Wednesday 18 October 2017

What do you give the woman who has everything? Her own cocktail

A friend was thinking of ways to mark another friend’s 50th birthday and, being a sterling cove, he decided she needed a cocktail created for her and named in her honour. To which end he approached me. (Yes, it’s the same friend who previously asked me to come up with a cocktail to go with the new Bognor Gothic typeface he had designed.)

To get me started I was given a list of his friend Sarah’s likes and dislikes:

Likes: Vodka, tequila, gin, Champagne/Prosecco, triple sec, fruity flavours

Dislikes: Brandy, whisky, chocolate, creamy drinks

OK, so a Brandy Alexander was out. But the combination of tequila, Champagne and fruit flavours immediately made me think of the Paloma Royale combo I came up with last year. This is a blend of tequila, Champagne and grapefruit juice (inspired by the popular Paloma drink of tequila and grapefruit soda); at the time I felt that it worked fine like that, but I also experimented with adding a sweet/sour element with lime juice and syrup. So I felt sure that you could take this base and tweak it a bit more.

My first port of call was the reference in the list of likes to the orange liqueur triple sec (e.g. Cointreau). Sure enough, adding a little of this worked very well, but it really needed just half a teaspoon (2.5ml). At this level the note of orange is clear, but doesn’t swamp the grapefruit, and the earthiness of the tequila still comes through and you’re aware of the mouthfeel of the sparkling wine too. (I used Prosecco this time.) Judging by the photos it looks as if I used pink grapefruit juice last year and I was using white grapefruit juice this time—which might explain why I previously decided that sweetening wasn’t necessary, whereas this time I had to admit that a smidgeon of added sweetness (i.e. the amount in ½ tsp of Cointreau) was just right. If you have a sweeter tooth you could try pink juice.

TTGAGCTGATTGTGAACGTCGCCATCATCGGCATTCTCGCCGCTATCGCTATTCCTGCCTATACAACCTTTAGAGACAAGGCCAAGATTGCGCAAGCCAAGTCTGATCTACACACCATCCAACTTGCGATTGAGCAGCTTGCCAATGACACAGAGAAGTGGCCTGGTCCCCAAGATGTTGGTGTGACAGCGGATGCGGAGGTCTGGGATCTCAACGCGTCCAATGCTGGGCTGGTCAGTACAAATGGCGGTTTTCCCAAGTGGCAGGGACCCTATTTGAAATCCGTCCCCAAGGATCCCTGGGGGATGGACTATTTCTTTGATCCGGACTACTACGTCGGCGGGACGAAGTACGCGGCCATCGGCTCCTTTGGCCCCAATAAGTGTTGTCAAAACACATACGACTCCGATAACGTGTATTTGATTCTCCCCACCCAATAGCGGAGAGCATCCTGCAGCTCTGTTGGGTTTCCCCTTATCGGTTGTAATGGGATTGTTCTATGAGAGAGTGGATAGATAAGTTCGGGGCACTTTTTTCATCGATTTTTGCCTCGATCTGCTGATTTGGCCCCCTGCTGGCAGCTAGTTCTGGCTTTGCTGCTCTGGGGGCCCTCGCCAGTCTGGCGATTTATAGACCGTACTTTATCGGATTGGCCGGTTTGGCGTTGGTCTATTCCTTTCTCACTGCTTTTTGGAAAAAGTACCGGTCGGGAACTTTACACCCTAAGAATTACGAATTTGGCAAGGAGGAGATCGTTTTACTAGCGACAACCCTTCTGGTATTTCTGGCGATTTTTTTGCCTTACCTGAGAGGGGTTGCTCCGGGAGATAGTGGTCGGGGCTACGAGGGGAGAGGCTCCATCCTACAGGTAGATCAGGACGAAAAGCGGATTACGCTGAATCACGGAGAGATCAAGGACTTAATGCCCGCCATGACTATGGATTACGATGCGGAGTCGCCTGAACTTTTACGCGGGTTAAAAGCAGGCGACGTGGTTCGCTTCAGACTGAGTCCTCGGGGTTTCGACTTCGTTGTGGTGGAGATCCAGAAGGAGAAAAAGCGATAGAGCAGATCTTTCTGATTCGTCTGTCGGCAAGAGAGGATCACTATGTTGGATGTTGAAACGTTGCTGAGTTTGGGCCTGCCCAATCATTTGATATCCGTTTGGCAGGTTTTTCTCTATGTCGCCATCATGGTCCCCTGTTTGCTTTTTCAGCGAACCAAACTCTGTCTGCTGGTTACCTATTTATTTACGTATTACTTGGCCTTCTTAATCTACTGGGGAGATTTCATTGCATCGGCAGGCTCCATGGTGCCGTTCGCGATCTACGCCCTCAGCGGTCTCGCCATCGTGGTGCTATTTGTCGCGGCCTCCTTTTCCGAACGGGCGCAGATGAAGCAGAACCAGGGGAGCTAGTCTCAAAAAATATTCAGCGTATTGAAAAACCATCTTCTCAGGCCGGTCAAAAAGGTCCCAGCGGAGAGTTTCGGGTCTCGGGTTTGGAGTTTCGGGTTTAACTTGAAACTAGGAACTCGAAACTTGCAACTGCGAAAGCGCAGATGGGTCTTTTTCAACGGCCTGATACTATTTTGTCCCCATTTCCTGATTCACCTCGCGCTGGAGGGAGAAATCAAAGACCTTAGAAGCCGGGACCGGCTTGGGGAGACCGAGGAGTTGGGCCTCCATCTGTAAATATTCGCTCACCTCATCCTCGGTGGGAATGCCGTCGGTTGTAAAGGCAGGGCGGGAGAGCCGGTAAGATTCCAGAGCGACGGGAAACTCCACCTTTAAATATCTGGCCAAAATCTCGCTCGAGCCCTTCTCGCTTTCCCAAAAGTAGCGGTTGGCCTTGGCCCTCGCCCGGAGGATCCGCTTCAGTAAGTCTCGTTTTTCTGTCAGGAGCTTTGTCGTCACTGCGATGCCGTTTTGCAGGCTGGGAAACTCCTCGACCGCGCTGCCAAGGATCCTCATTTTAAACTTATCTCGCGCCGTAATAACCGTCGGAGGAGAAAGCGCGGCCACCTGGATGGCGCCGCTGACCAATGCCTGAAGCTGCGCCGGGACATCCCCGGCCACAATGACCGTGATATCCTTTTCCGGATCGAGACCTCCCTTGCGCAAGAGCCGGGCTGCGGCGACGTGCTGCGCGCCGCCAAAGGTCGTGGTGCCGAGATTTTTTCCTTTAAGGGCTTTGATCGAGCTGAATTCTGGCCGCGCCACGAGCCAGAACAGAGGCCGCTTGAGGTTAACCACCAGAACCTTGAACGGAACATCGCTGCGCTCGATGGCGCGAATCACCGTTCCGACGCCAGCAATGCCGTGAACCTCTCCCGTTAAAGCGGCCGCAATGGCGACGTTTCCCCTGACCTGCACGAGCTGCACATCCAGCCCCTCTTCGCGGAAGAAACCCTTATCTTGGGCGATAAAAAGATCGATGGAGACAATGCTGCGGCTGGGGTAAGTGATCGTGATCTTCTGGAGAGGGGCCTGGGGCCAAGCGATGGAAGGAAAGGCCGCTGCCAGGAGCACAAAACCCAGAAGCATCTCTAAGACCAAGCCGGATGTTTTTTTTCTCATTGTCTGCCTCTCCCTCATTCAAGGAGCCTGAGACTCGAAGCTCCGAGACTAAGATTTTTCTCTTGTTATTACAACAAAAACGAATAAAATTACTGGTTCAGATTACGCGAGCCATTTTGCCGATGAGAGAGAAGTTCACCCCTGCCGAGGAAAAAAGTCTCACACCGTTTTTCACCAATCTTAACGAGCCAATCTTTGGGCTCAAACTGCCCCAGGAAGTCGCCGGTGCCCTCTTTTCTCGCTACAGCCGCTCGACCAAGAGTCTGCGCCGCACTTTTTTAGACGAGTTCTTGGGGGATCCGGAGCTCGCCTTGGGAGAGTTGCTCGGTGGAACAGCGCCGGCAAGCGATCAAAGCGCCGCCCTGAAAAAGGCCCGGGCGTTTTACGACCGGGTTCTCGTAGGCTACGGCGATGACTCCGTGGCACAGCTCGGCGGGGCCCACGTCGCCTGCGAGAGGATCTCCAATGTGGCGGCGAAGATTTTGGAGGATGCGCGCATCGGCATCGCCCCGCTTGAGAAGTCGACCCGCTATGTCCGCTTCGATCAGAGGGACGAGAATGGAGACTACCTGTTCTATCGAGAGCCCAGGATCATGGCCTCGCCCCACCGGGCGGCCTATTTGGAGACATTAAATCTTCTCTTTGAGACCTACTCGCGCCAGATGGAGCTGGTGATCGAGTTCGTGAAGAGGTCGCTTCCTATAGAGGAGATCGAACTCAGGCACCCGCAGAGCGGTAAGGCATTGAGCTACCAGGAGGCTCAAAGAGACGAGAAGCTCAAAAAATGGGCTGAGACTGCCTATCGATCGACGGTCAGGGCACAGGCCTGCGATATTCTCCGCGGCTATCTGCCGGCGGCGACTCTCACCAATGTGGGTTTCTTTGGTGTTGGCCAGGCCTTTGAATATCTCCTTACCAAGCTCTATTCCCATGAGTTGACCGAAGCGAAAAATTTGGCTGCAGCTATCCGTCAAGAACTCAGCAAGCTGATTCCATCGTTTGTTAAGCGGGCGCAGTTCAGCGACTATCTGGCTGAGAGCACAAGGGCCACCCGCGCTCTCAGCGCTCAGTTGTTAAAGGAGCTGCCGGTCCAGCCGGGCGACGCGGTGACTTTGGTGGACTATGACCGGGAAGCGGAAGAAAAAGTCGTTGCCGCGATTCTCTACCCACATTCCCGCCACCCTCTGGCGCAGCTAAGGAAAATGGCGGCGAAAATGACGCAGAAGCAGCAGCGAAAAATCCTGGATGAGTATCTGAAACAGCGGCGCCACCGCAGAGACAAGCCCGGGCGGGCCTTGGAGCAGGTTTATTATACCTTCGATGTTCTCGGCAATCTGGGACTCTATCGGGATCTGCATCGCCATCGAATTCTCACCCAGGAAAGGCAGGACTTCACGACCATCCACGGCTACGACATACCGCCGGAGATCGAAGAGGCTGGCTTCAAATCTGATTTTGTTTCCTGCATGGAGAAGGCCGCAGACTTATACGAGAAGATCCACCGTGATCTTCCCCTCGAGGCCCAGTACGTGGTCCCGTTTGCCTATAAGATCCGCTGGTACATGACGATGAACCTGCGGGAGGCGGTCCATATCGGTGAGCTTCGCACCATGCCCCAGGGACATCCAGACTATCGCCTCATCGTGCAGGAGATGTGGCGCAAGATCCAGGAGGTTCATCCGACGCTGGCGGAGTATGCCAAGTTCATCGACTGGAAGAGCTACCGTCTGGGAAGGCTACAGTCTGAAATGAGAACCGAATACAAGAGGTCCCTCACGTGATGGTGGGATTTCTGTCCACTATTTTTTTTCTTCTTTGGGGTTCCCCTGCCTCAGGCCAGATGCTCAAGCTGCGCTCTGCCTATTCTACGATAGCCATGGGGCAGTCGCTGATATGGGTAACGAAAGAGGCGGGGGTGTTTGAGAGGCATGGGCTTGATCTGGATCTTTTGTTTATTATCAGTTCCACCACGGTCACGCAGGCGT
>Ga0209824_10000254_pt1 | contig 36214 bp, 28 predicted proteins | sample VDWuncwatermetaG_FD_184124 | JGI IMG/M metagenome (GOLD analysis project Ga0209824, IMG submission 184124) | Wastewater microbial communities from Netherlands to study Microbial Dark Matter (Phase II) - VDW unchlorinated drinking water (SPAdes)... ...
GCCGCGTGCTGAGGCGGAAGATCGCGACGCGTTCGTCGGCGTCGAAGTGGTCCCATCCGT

Sarah’s Surprise No.1
25ml tequila
40ml grapefruit juice
2.5ml (½ tsp) triple sec (e.g. Cointreau)
100ml Champagne or sparkling wine

Shake the first three ingredients with ice and strain into a flute or Champagne saucer then add the sparkling wine and give a gentle stir.

Adding ginger to the original Paloma Royale works well—but with white
grapefruit juice it does need a hint of sweetness added
As I mention in a footnote of the previous post, I’ve noticed in the past that tequila and ginger go well, and indeed my friend had suggested using ginger to give it an autumnal warmth (Sarah’s birthday is in November). An obvious strategy would be to use a ginger liqueur like The King’s Ginger. But (a) I didn’t have any, and (b) based on my previous experience I was worried about making it too sweet. So instead I decided to try muddling fresh root ginger in the cocktail shaker before adding the tequila and grapefruit juice. This does work for sure, and you can adjust the ginger flavour by how big a slice of ginger you use (about an inch across and ⅛ inch thick is a good starting point). You will probably want to fine-strain this, as mashing up the ginger does fill your shaker with bits of fibrous root.

For me this may well have been fine as it was if I had been using pink grapefruit juice, but since I was on the less sweet white juice this time I had to concede that even for me it needed a hint of sweetness. I did try combining both versions of the cocktail by adding triple sec as well, but this was actually a flavour too far and the whole thing became confused.